Eastern Orthodox Easter (Pascha)
Pascha means Passover. It is an Aramaic word used several times in the King James New Testament Greek Lexicon to describe items involved in the Passover. It refers to the paschal lamb or paschal sacrifice. In Exodus, God commanded the Israelites to sacrifice lambs and paint the doorways to their homes with the lambs’ blood, sparing them from the coming of the Angel of Death and allowing their firstborn sons to live. As a result of the Angel of Death killing the pharaoh’s firstborn son, he allowed the Israelites to leave Israel.
Pascha also refers to the Passover Feast, which the Israelites held to commemorate their rescue from slavery. In the early Christian church, Jesus was seen as the paschal lamb, which led to his death and resurrection being celebrated on the same day as Passover. While the Council of Nicaea established a new holiday to celebrate Jesus’s death and resurrection, Easter, the Julian and Gregorian churches still celebrate the traditional Pascha.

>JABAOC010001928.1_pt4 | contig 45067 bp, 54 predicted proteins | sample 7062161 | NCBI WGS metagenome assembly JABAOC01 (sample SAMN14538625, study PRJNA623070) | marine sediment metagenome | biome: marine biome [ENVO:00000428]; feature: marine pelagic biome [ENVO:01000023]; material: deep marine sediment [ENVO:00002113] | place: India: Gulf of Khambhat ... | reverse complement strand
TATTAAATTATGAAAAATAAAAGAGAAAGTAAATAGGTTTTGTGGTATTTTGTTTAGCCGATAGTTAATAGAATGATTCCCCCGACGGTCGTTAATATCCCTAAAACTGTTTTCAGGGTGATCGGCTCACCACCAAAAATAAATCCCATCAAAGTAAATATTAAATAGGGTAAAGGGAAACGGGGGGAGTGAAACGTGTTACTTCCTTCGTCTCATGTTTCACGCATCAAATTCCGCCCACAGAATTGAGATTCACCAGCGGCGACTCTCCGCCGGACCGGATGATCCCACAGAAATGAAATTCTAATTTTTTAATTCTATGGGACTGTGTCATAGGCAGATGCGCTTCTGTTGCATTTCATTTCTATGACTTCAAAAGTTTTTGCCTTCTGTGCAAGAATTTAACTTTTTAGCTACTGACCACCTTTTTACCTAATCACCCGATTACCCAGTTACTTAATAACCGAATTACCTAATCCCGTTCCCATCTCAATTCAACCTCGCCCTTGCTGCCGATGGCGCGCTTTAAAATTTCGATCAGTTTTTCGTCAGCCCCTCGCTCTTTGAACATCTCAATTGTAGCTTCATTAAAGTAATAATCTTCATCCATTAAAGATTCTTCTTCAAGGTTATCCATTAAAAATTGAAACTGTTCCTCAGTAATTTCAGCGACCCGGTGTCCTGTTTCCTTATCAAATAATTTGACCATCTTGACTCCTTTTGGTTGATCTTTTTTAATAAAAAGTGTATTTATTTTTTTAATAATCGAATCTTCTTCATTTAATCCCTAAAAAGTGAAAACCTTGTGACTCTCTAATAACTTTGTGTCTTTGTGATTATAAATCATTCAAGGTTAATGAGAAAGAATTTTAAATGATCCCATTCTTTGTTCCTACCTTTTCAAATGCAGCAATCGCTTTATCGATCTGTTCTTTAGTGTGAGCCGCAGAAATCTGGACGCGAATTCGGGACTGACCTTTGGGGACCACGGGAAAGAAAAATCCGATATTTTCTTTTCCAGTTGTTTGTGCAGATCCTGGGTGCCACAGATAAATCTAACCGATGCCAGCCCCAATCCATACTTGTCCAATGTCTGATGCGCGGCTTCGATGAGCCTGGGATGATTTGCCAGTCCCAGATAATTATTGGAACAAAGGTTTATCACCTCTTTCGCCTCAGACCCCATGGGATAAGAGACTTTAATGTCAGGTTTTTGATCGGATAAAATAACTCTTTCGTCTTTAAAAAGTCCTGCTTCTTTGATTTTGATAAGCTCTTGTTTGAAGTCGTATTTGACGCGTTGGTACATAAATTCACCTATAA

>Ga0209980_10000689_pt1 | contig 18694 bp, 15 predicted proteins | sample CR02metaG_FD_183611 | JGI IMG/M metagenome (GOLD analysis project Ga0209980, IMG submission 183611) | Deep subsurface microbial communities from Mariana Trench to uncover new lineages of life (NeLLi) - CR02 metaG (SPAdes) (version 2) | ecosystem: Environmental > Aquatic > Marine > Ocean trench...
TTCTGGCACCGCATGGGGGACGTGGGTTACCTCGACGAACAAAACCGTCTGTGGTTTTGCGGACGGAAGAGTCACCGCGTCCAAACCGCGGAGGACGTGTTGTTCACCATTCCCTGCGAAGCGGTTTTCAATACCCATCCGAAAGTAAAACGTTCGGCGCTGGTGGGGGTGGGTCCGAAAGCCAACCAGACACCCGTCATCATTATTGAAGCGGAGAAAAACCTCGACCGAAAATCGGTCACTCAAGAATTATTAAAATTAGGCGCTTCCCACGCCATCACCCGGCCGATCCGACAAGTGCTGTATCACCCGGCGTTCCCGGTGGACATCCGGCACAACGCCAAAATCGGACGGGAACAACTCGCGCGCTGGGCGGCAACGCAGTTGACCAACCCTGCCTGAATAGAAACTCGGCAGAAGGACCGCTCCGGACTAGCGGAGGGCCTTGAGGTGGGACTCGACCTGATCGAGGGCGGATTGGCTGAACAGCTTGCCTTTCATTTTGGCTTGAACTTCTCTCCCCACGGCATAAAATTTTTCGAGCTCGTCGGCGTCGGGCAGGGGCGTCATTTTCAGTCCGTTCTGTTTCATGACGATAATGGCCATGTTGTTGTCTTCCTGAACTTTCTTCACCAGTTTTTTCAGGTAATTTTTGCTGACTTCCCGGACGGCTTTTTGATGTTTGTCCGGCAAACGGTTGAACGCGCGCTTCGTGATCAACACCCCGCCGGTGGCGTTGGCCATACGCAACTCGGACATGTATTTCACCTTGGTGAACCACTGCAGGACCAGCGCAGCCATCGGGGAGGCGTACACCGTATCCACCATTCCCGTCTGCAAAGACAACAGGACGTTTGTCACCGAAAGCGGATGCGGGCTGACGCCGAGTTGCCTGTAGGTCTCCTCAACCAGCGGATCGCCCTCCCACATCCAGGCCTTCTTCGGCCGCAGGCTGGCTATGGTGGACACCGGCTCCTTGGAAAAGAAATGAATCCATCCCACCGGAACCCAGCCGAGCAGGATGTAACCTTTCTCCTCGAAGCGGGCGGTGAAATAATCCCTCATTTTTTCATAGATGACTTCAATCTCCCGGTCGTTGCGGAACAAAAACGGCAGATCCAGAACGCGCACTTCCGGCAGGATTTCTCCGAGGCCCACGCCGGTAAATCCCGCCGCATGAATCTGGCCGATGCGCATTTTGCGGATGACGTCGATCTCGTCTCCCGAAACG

Before midnight on the day preceding Pascha, the Midnight Office will be chanted, followed by the priest removing the epitaphios from the tomb and placing it on the altar, where it remains until the Ascension. Around midnight, congregants will circle the church carrying banners, icons, candles, and Bibles. The priest will then read the account of the empty tomb and engage in dialogue with an interlocutor inside the church. The congregation will then recite Psalms and enter the church, where they will hear a sermon and the Divine Liturgy. Additionally, some members bring food they have been abstaining from before Pascha, which the priest blesses. They then eat the food after the service. Members may also exchange red-dyed eggs, which represent the blood of Christ.
Know that those participating in Pascha will celebrate late on Saturday night and most, if not all, of the day on Sunday. Therefore, avoid scheduling important events or activities on the night of the 15th or the 16th.